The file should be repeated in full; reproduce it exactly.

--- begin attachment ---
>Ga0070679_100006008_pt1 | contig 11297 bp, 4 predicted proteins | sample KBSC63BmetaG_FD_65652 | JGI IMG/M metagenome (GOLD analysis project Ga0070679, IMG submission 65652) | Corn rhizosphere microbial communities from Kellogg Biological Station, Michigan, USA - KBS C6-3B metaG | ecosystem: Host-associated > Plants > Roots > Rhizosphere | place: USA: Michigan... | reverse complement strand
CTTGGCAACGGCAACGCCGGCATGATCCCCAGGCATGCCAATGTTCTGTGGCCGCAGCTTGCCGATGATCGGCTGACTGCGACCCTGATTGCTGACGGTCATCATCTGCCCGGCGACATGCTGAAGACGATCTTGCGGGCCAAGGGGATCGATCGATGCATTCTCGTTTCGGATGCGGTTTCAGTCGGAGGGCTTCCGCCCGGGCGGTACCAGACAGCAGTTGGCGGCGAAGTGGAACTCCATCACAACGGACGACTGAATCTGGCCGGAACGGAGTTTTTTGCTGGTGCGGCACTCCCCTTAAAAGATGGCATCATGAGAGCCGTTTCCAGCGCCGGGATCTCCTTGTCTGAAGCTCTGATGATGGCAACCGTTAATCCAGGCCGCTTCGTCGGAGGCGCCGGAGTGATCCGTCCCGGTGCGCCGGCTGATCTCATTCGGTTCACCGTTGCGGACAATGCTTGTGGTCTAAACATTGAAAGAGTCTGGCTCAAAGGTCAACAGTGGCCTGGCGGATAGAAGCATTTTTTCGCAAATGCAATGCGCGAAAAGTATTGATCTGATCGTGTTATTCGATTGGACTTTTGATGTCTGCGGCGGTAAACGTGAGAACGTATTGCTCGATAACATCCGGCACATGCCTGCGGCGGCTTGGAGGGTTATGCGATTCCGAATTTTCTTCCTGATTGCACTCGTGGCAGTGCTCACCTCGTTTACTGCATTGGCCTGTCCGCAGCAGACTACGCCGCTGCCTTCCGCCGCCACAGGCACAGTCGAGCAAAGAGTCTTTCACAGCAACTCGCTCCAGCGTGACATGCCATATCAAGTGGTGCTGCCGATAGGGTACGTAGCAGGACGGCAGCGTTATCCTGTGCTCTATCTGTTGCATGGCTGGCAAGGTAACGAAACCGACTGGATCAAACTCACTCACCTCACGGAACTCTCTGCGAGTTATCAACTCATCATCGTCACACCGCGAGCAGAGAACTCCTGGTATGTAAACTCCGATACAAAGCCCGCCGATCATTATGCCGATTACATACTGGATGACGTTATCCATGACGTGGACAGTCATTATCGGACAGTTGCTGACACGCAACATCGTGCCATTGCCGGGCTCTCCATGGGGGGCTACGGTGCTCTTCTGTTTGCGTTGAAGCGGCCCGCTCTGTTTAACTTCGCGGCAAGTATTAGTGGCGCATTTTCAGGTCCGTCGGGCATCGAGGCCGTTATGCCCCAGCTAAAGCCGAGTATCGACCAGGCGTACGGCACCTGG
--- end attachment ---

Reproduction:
>Ga0070679_100006008_pt1 | contig 11297 bp, 4 predicted proteins | sample KBSC63BmetaG_FD_65652 | JGI IMG/M metagenome (GOLD analysis project Ga0070679, IMG submission 65652) | Corn rhizosphere microbial communities from Kellogg Biological Station, Michigan, USA - KBS C6-3B metaG | ecosystem: Host-associated > Plants > Roots > Rhizosphere | place: USA: Michigan... | reverse complement strand
CTTGGCAACGGCAACGCCGGCATGATCCCCAGGCATGCCAATGTTCTGTGGCCGCAGCTTGCCGATGATCGGCTGACTGCGACCCTGATTGCTGACGGTCATCATCTGCCCGGCGACATGCTGAAGACGATCTTGCGGGCCAAGGGGATCGATCGATGCATTCTCGTTTCGGATGCGGTTTCAGTCGGAGGGCTTCCGCCCGGGCGGTACCAGACAGCAGTTGGCGGCGAAGTGGAACTCCATCACAACGGACGACTGAATCTGGCCGGAACGGAGTTTTTTGCTGGTGCGGCACTCCCCTTAAAAGATGGCATCATGAGAGCCGTTTCCAGCGCCGGGATCTCCTTGTCTGAAGCTCTGATGATGGCAACCGTTAATCCAGGCCGCTTCGTCGGAGGCGCCGGAGTGATCCGTCCCGGTGCGCCGGCTGATCTCATTCGGTTCACCGTTGCGGACAATGCTTGTGGTCTAAACATTGAAAGAGTCTGGCTCAAAGGTCAACAGTGGCCTGGCGGATAGAAGCATTTTTTCGCAAATGCAATGCGCGAAAAGTATTGATCTGATCGTGTTATTCGATTGGACTTTTGATGTCTGCGGCGGTAAACGTGAGAACGTATTGCTCGATAACATCCGGCACATGCCTGCGGCGGCTTGGAGGGTTATGCGATTCCGAATTTTCTTCCTGATTGCACTCGTGGCAGTGCTCACCTCGTTTACTGCATTGGCCTGTCCGCAGCAGACTACGCCGCTGCCTTCCGCCGCCACAGGCACAGTCGAGCAAAGAGTCTTTCACAGCAACTCGCTCCAGCGTGACATGCCATATCAAGTGGTGCTGCCGATAGGGTACGTAGCAGGACGGCAGCGTTATCCTGTGCTCTATCTGTTGCATGGCTGGCAAGGTAACGAAACCGACTGGATCAAACTCACTCACCTCACGGAACTCTCTGCGAGTTATCAACTCATCATCGTCACACCGCGAGCAGAGAACTCCTGGTATGTAAACTCCGATACAAAGCCCGCCGATCATTATGCCGATTACATACTGGATGACGTTATCCATGACGTGGACAGTCATTATCGGACAGTTGCTGACACGCAACATCGTGCCATTGCCGGGCTCTCCATGGGGGGCTACGGTGCTCTTCTGTTTGCGTTGAAGCGGCCCGCTCTGTTTAACTTCGCGGCAAGTATTAGTGGCGCATTTTCAGGTCCGTCGGGCATCGAGGCCGTTATGCCCCAGCTAAAGCCGAGTATCGACCAGGCGTACGGCACCTGG